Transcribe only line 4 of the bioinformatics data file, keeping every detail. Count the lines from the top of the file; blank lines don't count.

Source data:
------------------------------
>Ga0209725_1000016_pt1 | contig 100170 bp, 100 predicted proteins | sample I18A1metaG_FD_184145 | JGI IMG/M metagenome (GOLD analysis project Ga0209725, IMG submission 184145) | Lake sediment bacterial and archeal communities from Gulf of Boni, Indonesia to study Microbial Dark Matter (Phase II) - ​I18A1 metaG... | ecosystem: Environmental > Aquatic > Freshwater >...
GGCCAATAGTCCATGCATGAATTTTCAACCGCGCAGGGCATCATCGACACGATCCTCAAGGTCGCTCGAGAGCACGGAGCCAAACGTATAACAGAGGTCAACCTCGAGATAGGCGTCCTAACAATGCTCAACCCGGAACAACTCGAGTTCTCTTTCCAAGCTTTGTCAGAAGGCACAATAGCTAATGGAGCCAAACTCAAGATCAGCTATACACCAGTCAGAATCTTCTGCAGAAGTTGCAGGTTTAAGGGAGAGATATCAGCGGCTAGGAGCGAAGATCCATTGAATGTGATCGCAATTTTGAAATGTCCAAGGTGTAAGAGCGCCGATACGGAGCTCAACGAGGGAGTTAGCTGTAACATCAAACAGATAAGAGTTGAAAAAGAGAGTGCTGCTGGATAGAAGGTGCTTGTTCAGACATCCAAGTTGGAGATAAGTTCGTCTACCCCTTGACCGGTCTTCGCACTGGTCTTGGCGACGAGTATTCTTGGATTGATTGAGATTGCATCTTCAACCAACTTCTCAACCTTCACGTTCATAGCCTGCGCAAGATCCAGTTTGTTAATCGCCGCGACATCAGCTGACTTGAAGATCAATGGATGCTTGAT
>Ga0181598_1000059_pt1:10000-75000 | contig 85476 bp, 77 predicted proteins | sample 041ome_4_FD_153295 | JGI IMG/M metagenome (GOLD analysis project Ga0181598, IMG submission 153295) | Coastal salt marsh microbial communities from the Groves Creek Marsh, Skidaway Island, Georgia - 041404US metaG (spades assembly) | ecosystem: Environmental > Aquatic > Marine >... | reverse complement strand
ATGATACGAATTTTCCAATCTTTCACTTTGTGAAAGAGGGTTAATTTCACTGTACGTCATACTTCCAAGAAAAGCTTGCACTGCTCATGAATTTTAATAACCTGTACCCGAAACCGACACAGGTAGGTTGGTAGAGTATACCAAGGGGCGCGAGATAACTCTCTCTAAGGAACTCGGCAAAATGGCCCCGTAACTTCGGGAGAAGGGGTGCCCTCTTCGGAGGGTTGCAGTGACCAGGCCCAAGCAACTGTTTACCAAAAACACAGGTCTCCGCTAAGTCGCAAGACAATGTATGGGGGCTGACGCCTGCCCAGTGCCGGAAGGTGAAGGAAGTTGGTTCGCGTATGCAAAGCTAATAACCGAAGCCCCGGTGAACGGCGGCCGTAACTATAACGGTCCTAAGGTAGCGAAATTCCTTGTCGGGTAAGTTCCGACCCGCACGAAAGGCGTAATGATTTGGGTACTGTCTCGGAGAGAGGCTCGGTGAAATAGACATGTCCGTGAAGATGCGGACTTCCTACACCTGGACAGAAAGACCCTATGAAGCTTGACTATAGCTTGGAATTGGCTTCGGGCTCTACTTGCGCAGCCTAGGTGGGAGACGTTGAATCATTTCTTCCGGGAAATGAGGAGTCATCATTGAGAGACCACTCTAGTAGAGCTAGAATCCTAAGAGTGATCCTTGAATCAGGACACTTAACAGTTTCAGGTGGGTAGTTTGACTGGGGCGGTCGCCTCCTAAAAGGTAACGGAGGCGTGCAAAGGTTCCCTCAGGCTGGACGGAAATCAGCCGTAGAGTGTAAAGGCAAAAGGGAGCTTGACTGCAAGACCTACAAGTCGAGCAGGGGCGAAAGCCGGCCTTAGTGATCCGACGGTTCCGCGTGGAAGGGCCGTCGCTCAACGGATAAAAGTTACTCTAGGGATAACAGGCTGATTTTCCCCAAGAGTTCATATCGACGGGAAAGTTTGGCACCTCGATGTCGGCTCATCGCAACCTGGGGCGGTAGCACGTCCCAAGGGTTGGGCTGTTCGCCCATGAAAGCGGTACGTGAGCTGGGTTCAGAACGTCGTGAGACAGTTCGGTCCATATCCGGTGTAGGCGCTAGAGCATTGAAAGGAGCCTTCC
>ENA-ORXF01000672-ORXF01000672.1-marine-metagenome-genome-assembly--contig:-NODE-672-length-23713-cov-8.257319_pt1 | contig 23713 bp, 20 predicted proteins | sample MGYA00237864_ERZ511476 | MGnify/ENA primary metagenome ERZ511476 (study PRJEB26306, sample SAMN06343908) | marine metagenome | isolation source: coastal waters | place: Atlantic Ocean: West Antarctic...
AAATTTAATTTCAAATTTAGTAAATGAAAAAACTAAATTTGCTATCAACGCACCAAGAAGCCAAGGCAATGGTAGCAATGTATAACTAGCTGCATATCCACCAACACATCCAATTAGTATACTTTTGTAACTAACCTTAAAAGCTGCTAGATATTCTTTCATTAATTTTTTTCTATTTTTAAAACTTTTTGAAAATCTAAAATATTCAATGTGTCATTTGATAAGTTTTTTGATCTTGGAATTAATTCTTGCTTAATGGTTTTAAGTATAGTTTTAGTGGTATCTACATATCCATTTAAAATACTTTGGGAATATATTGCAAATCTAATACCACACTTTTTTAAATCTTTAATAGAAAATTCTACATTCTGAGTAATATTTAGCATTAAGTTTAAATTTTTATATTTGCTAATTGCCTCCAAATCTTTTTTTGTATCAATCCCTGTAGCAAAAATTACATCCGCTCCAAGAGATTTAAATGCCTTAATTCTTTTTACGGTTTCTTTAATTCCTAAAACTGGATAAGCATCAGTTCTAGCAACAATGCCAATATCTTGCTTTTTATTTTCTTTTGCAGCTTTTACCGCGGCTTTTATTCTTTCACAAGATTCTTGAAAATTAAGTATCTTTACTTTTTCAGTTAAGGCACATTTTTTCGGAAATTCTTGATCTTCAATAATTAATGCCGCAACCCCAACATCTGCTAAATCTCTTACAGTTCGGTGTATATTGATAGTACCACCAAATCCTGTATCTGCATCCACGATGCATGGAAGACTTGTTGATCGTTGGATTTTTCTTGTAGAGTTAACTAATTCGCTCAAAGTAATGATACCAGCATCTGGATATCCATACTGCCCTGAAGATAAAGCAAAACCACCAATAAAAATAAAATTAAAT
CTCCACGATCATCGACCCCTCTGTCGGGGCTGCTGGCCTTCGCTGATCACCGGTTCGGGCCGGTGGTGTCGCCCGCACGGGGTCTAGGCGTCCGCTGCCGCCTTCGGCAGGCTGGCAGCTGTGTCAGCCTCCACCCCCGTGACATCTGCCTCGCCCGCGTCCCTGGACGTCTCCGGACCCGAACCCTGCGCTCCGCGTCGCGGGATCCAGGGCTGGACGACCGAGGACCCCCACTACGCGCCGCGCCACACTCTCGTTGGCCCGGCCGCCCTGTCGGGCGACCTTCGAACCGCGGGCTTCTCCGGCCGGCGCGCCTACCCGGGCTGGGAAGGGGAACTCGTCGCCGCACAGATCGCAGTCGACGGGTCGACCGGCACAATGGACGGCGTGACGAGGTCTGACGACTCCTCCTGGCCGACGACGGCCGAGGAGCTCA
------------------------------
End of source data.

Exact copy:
ATGATACGAATTTTCCAATCTTTCACTTTGTGAAAGAGGGTTAATTTCACTGTACGTCATACTTCCAAGAAAAGCTTGCACTGCTCATGAATTTTAATAACCTGTACCCGAAACCGACACAGGTAGGTTGGTAGAGTATACCAAGGGGCGCGAGATAACTCTCTCTAAGGAACTCGGCAAAATGGCCCCGTAACTTCGGGAGAAGGGGTGCCCTCTTCGGAGGGTTGCAGTGACCAGGCCCAAGCAACTGTTTACCAAAAACACAGGTCTCCGCTAAGTCGCAAGACAATGTATGGGGGCTGACGCCTGCCCAGTGCCGGAAGGTGAAGGAAGTTGGTTCGCGTATGCAAAGCTAATAACCGAAGCCCCGGTGAACGGCGGCCGTAACTATAACGGTCCTAAGGTAGCGAAATTCCTTGTCGGGTAAGTTCCGACCCGCACGAAAGGCGTAATGATTTGGGTACTGTCTCGGAGAGAGGCTCGGTGAAATAGACATGTCCGTGAAGATGCGGACTTCCTACACCTGGACAGAAAGACCCTATGAAGCTTGACTATAGCTTGGAATTGGCTTCGGGCTCTACTTGCGCAGCCTAGGTGGGAGACGTTGAATCATTTCTTCCGGGAAATGAGGAGTCATCATTGAGAGACCACTCTAGTAGAGCTAGAATCCTAAGAGTGATCCTTGAATCAGGACACTTAACAGTTTCAGGTGGGTAGTTTGACTGGGGCGGTCGCCTCCTAAAAGGTAACGGAGGCGTGCAAAGGTTCCCTCAGGCTGGACGGAAATCAGCCGTAGAGTGTAAAGGCAAAAGGGAGCTTGACTGCAAGACCTACAAGTCGAGCAGGGGCGAAAGCCGGCCTTAGTGATCCGACGGTTCCGCGTGGAAGGGCCGTCGCTCAACGGATAAAAGTTACTCTAGGGATAACAGGCTGATTTTCCCCAAGAGTTCATATCGACGGGAAAGTTTGGCACCTCGATGTCGGCTCATCGCAACCTGGGGCGGTAGCACGTCCCAAGGGTTGGGCTGTTCGCCCATGAAAGCGGTACGTGAGCTGGGTTCAGAACGTCGTGAGACAGTTCGGTCCATATCCGGTGTAGGCGCTAGAGCATTGAAAGGAGCCTTCC